The major soluble tubulins are found in mega dalton (MDa) fractions in fully-grown oocytes and eggs but not in brain of the frog, Rana pipiens


During progesterone induced oocyte maturation, the cell is converted from prophase I to metaphase II, which is known to involve microtubule changes. We hypothesize that progesterone affects the polymeric state of tubulins, isoform dynamics, as well as tubulin synthesis and degradation. To test the former, leopard frog (Rana pipiens) oocytes were treated with progesterone, homogenized and centrifuged at 16,000 x g. The resulting pellet and supernatant fractions were analyzed using immunoblots probed with anti-α-tubulin antibody DM1A and anti-β-tubulin antibody DM1B. The results indicate that the majority of tubulins are in supernatant fractions (soluble cellular component) and further indicate changes in size of pelletable tubulins with time post-progesterone treatment, To characterize the supernatant tubulins, Superose-6b columns were used to fractionate 16,000 x g supernatant materials. The results indicate tubulins in fractions of up to 5 MDa (equivalent in size to c. 50 tubulin dimers or 5,000 kDa predominate, while tubulin dimers and monomers of 110 kDa and 55 kDa, respectively, are relatively minor components. The tubulin in MDa fraction pools in the oocyte soluble component seem to be tissue specific, since the reverse patterns were found in either frog brain or rat (Rattus norvegicus) brain tissue under the same conditions. Microtubule poisons, taxol and nocodazole, were used to test the dynamics of tubulin in MDa fractions and the results were opposite to that expected, i.e., taxol, a microtubule stabilizer, decreased tubulin in large MDa fractions while nocodazole, a microtubule destabilizer, increased it. Preliminary data also indicated that progesterone treatment alters the tubulin size classes (size-shift) in comparison with that in immature oocytes. These results, in combination with other research reports, suggest that tubulin in MDa fractions may either be associated with other cellular components or act as intermediates in microtubule dynamics, perhaps via oligomerization, during oocyte maturation and early development.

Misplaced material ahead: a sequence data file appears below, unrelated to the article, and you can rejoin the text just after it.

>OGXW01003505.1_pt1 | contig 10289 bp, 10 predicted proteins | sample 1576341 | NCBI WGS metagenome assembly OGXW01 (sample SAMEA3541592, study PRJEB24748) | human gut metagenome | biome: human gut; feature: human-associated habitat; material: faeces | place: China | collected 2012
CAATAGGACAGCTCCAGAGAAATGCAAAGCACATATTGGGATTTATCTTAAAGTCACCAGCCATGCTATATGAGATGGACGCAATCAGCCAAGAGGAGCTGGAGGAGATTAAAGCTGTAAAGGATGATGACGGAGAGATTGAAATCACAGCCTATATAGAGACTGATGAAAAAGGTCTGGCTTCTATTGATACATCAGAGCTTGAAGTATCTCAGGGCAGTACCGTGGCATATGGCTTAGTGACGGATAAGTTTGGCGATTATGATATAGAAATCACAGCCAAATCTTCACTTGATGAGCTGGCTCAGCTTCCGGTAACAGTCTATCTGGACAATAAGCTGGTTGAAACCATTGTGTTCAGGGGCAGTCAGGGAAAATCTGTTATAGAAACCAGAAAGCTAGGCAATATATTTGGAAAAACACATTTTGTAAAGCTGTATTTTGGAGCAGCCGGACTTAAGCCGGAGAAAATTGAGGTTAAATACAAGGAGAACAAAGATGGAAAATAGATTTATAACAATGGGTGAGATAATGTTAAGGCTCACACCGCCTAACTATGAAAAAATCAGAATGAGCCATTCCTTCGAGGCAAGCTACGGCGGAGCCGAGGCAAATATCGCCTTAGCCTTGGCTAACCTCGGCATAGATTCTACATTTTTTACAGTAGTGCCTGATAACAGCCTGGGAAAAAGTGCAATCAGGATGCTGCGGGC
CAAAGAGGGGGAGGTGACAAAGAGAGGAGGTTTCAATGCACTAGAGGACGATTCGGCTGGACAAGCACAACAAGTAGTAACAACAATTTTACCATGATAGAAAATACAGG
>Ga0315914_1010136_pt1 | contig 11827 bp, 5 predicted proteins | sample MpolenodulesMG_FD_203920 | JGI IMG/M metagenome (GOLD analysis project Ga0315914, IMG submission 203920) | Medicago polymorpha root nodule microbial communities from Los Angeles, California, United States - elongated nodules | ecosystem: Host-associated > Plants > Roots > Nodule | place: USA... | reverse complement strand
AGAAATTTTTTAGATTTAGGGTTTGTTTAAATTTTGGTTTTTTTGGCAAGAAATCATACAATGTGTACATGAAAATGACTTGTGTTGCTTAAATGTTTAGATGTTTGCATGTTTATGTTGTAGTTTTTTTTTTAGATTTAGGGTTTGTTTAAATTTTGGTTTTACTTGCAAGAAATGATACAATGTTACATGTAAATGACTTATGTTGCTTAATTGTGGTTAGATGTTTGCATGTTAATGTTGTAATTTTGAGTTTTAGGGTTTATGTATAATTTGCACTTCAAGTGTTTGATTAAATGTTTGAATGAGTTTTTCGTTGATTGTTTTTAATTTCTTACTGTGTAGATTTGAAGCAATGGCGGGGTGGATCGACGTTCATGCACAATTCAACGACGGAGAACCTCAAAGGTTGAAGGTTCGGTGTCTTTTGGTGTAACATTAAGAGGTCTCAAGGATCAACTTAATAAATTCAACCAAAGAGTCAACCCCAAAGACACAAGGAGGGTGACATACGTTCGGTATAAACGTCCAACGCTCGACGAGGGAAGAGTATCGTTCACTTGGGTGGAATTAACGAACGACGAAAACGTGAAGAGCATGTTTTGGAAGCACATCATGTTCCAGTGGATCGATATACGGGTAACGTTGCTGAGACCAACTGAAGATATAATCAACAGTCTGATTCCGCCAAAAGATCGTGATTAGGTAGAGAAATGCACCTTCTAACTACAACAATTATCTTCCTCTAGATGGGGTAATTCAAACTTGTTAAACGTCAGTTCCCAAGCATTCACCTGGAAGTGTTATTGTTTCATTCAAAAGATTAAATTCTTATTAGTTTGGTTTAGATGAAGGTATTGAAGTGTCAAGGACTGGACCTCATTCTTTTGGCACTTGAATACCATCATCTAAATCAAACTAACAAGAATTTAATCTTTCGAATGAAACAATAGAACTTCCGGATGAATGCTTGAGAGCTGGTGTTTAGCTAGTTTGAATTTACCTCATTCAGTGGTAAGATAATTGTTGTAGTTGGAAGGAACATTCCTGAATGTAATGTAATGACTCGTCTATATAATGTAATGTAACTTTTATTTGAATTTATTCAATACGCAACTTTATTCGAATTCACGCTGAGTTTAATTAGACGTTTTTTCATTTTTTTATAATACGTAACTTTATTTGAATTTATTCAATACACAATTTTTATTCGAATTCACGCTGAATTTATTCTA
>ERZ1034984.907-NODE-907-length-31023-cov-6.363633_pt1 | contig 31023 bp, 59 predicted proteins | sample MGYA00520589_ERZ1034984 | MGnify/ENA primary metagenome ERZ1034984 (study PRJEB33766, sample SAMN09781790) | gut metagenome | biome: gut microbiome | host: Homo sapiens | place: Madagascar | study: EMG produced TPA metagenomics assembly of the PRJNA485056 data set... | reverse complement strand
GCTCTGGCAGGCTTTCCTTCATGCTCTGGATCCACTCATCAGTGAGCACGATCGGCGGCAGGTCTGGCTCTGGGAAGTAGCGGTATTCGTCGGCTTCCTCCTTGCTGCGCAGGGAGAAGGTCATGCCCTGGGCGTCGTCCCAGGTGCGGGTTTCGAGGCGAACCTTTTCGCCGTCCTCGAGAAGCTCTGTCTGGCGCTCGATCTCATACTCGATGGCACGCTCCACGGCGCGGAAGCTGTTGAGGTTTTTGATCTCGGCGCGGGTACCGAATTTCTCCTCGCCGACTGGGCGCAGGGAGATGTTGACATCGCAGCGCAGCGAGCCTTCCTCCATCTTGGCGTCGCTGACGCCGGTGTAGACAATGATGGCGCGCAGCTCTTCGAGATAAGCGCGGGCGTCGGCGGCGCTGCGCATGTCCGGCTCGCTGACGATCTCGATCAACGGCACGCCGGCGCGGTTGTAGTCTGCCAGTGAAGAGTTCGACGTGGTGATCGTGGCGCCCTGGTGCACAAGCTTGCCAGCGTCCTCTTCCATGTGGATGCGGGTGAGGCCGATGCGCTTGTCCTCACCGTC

Publication Title

Comparative Biochemistry and Physiology - B Biochemistry and Molecular Biology